- There are two approach of localization, one is through “capacity development” ( please see an INGO consortium report in this link, http://www.cxb-cso-ngo.org/2019/03/16/accelerating-localisation-through-partnerships/) and another one through “equal partnership”( Please see a study report done by an International Research Group in this regard where the real partnership situation reflected, http://www.cxb-cso-ngo.org/2019/03/26/localisation-in-vanuatu-demonstrating-change_january-2019/ ). Southern local NGOs including Bangladeshi NGOs, we give emphasize on partnership which should be equal rather than on sub-contracting or with subordination relation. There are debate on in respect of capacity, considering the difference in social perspective. Moreover it seems that it is a never ending issue, INGOs and UN agencies go one after one capacity projects but hardly come with equality in partnership.
- UN agencies and INGOs have their own collective voice. But as because of different reasons, we the local and national NGOs has fragmentations. Some of UN agencies and INGOs asked about legitimacy whether we have any institutional framework of unity, all though we have a very informal relations with all the big networks and coordination especially in field level.
- Whenever there are any crisis or the situation like shrinking space by any government decisions, INGOs goes together and negotiate with government, but we the local CSO/NGOs hardly able to go or take common position to negotiate. We consider that some time international, national and local NGOs should go together. These has created worse situation in the bureaucracy especially in local level, there are minimum respect to the local CSO/NGOs and they are the victim of rampant corruptions too.
- There are unhealthy competition among the local CSO/NGOs too for getting projects whether it is from government, UN agencies and INGOs. And as because of this, there are some ill practices, like some of them hardly give overhead ( Please find one international research in this regard in following link http://coastbd.net/wp-content/uploads/2018/02/UROC.pdf ) , management cost and institutional development effort, although they have declared commitment in international level. Even they asked for contribution, while local CSO/NGOs especially who do not have such micro finance or other social business program. These situation creates a burden among local CSO/NGOs to grow, create unhealthy competition and as well compel for corruption too.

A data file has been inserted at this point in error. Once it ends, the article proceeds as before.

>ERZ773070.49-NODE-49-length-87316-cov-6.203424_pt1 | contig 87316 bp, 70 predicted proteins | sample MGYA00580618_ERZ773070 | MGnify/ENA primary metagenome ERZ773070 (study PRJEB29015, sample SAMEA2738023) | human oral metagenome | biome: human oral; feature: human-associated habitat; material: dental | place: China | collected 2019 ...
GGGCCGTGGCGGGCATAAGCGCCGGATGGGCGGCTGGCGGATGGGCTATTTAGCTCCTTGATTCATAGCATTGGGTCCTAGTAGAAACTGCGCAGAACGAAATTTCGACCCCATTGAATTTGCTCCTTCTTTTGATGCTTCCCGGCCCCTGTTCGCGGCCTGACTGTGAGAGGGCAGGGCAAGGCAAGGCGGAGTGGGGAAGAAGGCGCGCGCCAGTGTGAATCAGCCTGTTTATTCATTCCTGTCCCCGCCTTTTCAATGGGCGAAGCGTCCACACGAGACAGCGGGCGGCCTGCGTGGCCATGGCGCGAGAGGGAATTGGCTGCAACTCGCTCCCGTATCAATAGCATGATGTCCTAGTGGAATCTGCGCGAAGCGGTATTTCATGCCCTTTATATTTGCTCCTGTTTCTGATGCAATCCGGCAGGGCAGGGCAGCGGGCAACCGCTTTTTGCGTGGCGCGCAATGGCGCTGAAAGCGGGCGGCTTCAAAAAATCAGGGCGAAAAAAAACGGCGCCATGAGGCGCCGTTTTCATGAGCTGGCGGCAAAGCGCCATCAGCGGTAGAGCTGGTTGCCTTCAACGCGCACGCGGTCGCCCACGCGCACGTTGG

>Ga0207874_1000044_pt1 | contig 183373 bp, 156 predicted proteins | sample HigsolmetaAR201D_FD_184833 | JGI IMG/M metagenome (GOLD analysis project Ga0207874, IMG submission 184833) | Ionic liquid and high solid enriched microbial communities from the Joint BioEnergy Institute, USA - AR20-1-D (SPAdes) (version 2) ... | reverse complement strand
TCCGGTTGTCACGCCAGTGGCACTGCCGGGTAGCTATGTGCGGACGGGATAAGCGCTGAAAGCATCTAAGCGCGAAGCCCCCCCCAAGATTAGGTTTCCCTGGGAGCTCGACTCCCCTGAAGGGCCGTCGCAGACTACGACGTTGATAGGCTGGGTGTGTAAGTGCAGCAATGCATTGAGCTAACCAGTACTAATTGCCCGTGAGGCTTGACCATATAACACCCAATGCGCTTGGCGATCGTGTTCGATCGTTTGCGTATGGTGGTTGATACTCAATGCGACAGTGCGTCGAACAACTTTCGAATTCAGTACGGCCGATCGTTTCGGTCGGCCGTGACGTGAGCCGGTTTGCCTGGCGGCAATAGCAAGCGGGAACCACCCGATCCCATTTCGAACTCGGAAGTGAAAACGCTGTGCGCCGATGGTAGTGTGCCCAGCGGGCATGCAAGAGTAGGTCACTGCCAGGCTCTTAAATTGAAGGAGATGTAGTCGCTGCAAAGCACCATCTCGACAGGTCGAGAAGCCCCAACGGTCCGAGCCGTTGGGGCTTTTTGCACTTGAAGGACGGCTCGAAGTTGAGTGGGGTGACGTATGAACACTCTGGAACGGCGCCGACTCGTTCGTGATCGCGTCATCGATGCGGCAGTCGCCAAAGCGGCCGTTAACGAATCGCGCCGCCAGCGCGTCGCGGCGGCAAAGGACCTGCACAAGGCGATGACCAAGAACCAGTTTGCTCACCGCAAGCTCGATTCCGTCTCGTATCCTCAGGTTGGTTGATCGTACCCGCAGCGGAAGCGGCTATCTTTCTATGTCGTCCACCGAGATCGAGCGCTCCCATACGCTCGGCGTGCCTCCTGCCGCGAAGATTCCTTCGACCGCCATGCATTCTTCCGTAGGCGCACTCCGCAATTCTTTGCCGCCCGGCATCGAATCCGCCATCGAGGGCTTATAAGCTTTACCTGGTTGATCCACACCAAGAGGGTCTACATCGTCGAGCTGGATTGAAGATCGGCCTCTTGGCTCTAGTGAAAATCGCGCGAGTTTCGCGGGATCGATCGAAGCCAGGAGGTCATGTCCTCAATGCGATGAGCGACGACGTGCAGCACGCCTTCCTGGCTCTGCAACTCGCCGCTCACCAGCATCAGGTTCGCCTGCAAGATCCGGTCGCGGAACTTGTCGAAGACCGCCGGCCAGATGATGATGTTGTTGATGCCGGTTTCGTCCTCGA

These have happened also because of the fact that, majority of the UN agencies and INGOs hardly have any partnership policy which is criteria based, targeted milestone based especially aiming for sustainable sovereign and accountable local CSO/NGO building in long run. The policy have to be transparent and competitive in practice, and which should also be free from conflict of interest in implementation.
- There are a research report which is yet to make public, in last two years, funding to the INGOs in Bangladesh has gone up while funding to the local CSO/NGOs has gone down. Now most of the INGOs is raising fund in local level, e.g., they are raising fund from UNHCR and UNICEF in competing with local NGOs in Rohingya response but in principle they should bring fund from their own original countries. Please see the report in following link where international study group found in Rohingya response that major funding is going through the UN agencies and INGOs (https://humanitarianadvisorygroup.org/wp-content/uploads/2018/06/HH_Practice-Paper-1_Rohingya_FINAL_Electronic_180618.pdf ) Some of the INGOs going for so called localization, creating their own board in Bangladesh, but in practice they are part of their federated structure and following all the international rules. In fact these are sort of obstruction to the local CSO/NGOs to grow and it is a mis-interpretation to their commitment in GB and C4C.